KTM rose to prominence with its competition-winning two-stroke dirtbikes, but in 1994 the Austrian manufacturer made its first foray into the four-stroke streetbike market with the 620 Duke. The original Duke arrived on the scene just as supermoto replicas were booming in popularity. The tall, powerful machines with wide bars, much like enduro bikes but running on 17-inch road tires, were a blast to ride. Packing 50 horses, the light and lithe 620 Duke was the most powerful thumper on the street at the time, earning it a hooligan reputation.
KTM has come a long way since then, but the early Duke DNA – wide bars, a tall stance, and exhilarating power – carries over to the current lineup. Every model – 200 Duke, 390 Duke, 890 Duke (an R model is also available), and 1290 Super Duke R (shown left to right above) – is a naked bike with an upright seating position and a wide, flat seat, and most are versatile enough for urban riding, canyon carving, and even sport-touring. With styling by Kiska, they share bold, angular bodywork and typically favor KTM’s trademark orange on powdercoated frames and bodywork. The split headlight on the three largest Dukes also split the opinion of our test riders.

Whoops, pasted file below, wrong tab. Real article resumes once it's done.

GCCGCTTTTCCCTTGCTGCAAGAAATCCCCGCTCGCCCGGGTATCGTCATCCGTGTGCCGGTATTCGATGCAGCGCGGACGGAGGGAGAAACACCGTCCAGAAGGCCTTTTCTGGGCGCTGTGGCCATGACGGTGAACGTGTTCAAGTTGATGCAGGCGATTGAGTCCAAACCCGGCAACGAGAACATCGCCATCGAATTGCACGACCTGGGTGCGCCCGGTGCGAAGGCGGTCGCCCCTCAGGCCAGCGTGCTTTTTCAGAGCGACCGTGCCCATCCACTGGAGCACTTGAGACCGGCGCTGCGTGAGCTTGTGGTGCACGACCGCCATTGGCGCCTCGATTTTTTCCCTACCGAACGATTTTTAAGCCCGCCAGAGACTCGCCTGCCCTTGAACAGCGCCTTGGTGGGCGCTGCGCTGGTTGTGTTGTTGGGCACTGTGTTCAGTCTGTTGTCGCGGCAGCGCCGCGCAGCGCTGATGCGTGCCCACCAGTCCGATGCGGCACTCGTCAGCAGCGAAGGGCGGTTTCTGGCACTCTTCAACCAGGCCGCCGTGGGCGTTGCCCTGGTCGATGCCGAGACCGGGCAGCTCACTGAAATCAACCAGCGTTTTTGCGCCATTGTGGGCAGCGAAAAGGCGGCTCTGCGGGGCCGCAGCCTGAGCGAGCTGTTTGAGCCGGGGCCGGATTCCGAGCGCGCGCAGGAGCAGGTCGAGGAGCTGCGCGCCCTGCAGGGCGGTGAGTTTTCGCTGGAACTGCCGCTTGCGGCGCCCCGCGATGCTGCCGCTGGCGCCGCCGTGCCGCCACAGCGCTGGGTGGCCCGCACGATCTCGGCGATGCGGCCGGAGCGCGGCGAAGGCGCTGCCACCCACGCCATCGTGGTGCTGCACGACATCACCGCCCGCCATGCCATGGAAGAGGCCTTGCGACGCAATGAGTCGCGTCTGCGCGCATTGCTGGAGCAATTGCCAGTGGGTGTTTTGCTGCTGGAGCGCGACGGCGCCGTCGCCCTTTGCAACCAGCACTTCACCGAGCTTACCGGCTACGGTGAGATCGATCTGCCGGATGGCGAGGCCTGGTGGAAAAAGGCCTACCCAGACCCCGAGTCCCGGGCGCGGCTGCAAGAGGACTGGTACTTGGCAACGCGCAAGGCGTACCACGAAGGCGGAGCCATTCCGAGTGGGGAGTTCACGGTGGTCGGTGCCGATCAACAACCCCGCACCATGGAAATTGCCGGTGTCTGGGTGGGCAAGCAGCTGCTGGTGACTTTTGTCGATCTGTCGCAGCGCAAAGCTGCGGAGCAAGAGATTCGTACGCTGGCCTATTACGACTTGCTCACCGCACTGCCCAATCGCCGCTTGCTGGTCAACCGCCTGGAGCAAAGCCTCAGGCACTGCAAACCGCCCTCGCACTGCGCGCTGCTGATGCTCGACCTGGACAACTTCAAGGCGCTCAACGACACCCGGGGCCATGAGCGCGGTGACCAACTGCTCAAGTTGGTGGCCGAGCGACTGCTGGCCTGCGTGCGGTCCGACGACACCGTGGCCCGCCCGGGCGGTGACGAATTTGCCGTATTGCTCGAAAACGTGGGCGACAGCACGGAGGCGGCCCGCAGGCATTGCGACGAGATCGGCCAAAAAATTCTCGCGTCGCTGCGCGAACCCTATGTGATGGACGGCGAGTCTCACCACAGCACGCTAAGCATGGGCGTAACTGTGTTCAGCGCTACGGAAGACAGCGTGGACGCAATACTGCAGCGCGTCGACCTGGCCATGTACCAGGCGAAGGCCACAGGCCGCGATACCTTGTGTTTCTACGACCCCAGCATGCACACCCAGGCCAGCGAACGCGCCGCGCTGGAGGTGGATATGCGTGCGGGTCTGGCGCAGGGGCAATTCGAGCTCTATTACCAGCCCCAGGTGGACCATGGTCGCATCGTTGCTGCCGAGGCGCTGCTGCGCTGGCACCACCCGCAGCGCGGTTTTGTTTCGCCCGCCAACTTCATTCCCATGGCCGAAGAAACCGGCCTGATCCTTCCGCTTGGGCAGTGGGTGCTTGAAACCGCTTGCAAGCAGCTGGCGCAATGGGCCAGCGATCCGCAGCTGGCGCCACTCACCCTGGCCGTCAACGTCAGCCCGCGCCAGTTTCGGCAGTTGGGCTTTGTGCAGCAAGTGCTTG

What are the four Dukes like, and what sort of buyers will they appeal to? We rode them back-to-back to find out.
200 Duke: Scrappy Underdog
Though powered by a 200cc Single that made just 22 horsepower and 13 lb-ft of torque at the rear wheel on Jett Tuning’s dyno, the 200 Duke is more substantial than the numbers suggest and didn’t appear out of place among its larger siblings. It has the same physical dimensions and 3.5-gallon tank as the 390, but weighs 20 pounds less and its seat is an inch lower. Like all of the Dukes, the 200 has a chromoly tubular-steel trellis frame, and our test bike had a black main frame, a white subframe, and orange wheels.
Suspension is proficiently handled by a non-adjustable WP Apex inverted fork and a preload-adjustable rear shock. Single-disc brakes front and rear include Bybre (an abbreviation of “by Brembo,” a subsidiary focused on smaller machines) calipers, and ABS is standard and can be disabled at the rear wheel. The monochrome LCD instrument panel looks dated, and the one on our test bike needed to be unplugged and reset to fix a glitch. The 200 is the only Duke with a non-LED headlight and the only one that doesn’t have the split design.